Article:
Last night, my aunt and I went to the Alabama Shakespeare Festival to see the play All Is Calm. It’s based on the remarkable true story from the Western Front, Christmas, 1914. In a silence amid the combat, a soldier steps into no man’s land singing “Silent Night.” All Is Calm: The Christmas Truce of 1914 relives an astounding moment in history when British troops and German soldiers laid down their arms to celebrate the holiday together, sharing food and drink, playing soccer, and singing carols. This dramatic retelling weaves together firsthand accounts of World War I soldiers with patriotic tunes, trench songs, and Christmas carols.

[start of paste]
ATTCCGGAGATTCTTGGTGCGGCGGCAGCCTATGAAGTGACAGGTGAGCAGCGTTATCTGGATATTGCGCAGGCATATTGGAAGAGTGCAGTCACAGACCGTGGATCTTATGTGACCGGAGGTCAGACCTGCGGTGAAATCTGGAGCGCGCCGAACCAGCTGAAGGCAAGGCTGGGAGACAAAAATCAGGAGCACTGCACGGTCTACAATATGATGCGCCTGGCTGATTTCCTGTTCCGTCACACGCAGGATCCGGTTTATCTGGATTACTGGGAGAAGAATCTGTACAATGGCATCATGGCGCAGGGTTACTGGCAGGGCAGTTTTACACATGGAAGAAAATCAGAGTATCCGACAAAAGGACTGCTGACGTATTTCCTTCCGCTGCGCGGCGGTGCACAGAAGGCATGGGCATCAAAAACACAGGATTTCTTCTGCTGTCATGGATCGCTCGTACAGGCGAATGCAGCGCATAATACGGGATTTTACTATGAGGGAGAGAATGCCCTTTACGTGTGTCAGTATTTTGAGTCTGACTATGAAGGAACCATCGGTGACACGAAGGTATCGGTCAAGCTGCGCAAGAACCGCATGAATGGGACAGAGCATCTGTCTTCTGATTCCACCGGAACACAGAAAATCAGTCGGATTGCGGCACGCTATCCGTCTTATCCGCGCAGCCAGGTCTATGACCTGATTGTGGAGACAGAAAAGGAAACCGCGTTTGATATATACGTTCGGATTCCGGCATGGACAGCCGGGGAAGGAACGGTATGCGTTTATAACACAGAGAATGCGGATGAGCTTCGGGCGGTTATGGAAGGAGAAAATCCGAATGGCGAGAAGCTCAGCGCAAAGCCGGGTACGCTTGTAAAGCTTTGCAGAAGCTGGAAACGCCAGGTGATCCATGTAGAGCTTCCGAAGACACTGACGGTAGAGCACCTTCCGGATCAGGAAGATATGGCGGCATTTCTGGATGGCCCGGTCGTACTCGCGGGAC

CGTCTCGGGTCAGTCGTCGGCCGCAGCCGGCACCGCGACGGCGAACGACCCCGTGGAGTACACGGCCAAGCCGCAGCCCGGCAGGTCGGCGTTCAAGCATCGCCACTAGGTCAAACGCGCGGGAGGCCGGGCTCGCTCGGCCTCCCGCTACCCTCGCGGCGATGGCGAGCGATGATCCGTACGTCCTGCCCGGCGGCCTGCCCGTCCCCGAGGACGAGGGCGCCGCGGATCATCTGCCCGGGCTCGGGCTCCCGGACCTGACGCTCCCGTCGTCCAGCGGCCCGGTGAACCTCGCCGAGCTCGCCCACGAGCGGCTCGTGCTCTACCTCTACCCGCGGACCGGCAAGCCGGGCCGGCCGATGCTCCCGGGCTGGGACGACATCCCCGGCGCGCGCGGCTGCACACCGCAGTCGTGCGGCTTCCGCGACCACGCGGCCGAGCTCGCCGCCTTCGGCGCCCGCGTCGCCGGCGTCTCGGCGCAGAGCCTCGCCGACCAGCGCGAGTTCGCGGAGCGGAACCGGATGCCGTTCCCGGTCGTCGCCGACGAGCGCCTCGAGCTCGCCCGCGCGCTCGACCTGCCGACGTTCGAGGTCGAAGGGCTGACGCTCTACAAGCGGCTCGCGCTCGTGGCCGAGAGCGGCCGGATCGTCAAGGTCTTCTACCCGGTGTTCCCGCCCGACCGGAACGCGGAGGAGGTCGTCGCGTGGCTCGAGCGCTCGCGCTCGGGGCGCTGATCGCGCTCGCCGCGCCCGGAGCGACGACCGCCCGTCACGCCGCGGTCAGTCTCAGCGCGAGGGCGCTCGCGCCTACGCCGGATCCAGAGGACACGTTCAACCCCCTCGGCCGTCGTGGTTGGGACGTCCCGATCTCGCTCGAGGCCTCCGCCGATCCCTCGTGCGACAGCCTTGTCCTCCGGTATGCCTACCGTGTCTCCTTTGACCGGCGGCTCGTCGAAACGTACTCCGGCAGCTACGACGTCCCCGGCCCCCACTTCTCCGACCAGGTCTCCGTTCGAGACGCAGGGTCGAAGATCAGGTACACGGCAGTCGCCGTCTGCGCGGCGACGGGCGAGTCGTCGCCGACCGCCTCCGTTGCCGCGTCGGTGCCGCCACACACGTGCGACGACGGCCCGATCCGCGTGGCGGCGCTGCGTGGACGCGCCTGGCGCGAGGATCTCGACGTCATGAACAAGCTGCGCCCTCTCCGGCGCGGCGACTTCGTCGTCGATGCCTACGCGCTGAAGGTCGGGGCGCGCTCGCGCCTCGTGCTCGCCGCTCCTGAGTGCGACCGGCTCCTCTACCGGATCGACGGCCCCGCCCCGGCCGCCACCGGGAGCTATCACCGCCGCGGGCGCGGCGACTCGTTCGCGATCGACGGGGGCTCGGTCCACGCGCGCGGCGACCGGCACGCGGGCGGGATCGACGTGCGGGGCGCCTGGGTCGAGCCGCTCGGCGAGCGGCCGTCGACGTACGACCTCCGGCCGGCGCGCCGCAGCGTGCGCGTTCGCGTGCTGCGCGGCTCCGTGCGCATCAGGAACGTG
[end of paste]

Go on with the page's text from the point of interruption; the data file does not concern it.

It really wasn’t what I expected, though I’m not sure I know what I’d expected. I just know the play that was performed was not what I expected. I expected there to be more of a plot, but it was merely a lot of firsthand accounts interwoven with songs. My biggest criticism is that the uniforms were all wrong. The uniforms were a hodgepodge of different styles, including one French uniform even though the French did not participate in the Christmas Truce. Thankfully it was only an hour long, or else I’m not sure I could have stood the whole thing. The accents used were also mostly unintelligible. My poor aunt, who is no historian, was mostly lost during the whole play. I was even having a hard time following it.